Assessing the damage
Texaco Petroleum and Ecuadorean Gulf Oil Co. began exploring for oil in the Ecuadorean Amazon in 1964, found it three years later and, from 1972 to 1992, produced 1.7 billion barrels of crude. Texaco held a 37.5% interest in the consortium, but it designed and constructed the wells, pipelines and waste pits, and it was the sole operator of the 1,700-square-mile concession area.
In 1992, after the government did not renew its contract, Texaco turned over its infrastructure to Petroecuador and left the country. One year later, five indigenous tribes and 80 communities filed a class-action lawsuit in federal court in New York, then Texaco's headquarters. The suit alleged that Texaco discharged more than 18 billion gallons of waste water into rivers and streams, burned millions of cubic meters of natural gas without proper emissions controls and spilled millions of gallons of crude oil directly into the earth, polluting the region's only sources of water, sickening inhabitants and even contributing to the extinction of one small tribe, the Tetete.
In a report submitted last year, the court- appointed expert, geologist Richard Cabrera, estimated that 1,400 people in the region had died of cancer caused by toxic chemicals involved in oil extraction. That calculation accounts for $2.9 billion of the damages assessment. Chevron contends that Cabrera is not qualified to make such a determination and that neither science nor medicine supports his assertion; he has not presented the medical records of any victims. As for remediation, the company says Texaco already did that.
Chevron disputes the scientific methods used to determine its culpability, but the heart of its defense is its assertion that the case never should have been permitted to go forward. The company maintains that it is the victim of the retroactive application of environmental laws that did not apply when Texaco was operating the concession area, and that Texaco fulfilled its clean-up obligations.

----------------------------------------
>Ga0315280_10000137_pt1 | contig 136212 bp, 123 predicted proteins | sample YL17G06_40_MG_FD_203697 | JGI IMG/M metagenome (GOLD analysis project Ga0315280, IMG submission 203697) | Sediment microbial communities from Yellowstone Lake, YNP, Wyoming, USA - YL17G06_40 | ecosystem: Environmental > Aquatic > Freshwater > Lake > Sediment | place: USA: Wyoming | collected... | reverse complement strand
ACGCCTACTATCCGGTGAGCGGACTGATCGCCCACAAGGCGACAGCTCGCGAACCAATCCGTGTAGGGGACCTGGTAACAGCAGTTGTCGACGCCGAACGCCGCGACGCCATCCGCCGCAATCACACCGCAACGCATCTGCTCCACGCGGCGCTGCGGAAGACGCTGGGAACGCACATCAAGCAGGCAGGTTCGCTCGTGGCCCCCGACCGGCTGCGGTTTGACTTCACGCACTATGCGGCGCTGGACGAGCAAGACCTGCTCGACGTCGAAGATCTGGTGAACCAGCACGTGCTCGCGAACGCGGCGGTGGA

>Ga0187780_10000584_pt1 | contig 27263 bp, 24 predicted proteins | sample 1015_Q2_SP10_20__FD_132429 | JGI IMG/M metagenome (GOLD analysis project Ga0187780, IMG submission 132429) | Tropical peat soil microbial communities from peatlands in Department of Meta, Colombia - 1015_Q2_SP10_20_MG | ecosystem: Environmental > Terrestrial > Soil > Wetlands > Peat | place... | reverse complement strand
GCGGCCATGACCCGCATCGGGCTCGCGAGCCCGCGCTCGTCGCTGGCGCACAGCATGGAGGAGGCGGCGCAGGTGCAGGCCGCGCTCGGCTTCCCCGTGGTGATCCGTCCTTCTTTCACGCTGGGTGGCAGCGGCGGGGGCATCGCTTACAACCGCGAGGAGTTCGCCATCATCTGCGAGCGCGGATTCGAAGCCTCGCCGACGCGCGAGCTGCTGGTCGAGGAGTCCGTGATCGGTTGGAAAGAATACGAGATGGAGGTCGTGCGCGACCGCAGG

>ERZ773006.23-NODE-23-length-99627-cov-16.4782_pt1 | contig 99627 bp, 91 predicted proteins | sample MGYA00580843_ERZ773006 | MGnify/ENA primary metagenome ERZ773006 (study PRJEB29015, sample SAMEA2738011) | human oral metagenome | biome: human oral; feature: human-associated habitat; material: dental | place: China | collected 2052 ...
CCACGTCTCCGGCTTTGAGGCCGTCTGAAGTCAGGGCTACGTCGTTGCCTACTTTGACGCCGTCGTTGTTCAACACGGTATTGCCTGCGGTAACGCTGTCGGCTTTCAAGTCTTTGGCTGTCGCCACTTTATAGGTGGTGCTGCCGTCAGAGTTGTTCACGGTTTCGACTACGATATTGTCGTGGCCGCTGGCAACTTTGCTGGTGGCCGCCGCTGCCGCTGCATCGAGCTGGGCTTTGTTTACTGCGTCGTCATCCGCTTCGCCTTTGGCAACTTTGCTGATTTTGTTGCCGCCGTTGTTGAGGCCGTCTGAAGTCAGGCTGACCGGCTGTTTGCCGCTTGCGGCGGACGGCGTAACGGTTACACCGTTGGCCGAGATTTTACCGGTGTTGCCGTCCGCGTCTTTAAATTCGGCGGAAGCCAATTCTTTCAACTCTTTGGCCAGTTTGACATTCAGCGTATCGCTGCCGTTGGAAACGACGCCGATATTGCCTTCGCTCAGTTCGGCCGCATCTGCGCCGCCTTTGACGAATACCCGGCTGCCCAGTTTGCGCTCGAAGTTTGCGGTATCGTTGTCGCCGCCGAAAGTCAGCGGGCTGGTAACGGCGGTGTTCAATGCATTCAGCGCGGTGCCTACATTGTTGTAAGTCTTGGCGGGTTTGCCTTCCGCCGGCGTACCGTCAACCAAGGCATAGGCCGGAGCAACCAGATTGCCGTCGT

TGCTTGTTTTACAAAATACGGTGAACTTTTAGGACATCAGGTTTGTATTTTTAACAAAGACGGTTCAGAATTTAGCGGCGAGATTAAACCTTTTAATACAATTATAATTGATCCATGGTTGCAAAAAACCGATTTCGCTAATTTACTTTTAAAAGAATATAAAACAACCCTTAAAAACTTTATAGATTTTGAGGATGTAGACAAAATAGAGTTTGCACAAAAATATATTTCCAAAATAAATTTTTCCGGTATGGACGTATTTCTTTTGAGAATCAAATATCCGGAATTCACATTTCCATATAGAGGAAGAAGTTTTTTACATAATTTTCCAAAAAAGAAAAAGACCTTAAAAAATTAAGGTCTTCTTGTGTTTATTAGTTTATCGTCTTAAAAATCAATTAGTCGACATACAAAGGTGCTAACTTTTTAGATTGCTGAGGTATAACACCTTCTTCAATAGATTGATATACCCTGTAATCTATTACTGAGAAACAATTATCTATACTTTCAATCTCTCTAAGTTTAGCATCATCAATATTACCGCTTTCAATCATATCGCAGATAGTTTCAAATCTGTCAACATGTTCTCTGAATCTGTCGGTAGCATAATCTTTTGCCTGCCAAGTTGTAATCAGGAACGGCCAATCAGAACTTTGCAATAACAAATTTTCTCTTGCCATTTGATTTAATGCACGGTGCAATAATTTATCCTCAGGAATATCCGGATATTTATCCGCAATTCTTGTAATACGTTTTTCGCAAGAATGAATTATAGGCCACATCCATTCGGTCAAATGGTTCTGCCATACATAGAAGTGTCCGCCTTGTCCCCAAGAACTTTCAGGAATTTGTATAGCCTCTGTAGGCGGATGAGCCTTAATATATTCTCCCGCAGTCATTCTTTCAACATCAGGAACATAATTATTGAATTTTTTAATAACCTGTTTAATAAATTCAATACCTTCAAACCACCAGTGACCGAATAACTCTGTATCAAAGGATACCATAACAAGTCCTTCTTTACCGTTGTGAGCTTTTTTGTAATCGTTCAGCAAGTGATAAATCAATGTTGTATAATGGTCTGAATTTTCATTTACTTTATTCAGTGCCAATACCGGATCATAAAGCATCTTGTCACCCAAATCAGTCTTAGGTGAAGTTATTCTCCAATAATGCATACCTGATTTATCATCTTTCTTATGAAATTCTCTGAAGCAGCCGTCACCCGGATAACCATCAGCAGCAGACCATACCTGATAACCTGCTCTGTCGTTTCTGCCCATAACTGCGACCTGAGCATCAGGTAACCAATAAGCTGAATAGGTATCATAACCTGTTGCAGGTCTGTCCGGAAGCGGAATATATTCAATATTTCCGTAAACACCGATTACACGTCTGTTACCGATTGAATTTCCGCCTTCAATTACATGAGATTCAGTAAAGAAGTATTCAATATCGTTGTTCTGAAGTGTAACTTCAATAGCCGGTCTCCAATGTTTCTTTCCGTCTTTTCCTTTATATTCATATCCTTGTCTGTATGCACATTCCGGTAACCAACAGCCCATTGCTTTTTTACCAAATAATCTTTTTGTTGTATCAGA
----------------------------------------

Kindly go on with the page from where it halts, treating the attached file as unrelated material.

After the suit was filed in New York, Texaco entered into a remediation agreement with the Ecuadorean government. As part of that agreement, the company spent about $40 million cleaning up oil field waste pits and funding socioeconomic projects in local communities. In 1998, after years of government oversight and periodic approvals, the Ministry of Energy and Mines and Petroecuador certified that Texaco's remediation met the country's standards, and the government issued a waiver releasing the company from further liability. Chevron, which merged with Texaco in 2001, maintains that the waiver not only immunized it against any action by the government but obviated all other claims. Yet the waiver says nothing about third parties. It releases Texaco "forever, from any liability and claims by the Government of the Republic of Ecuador, Petroecuador and its Affiliates."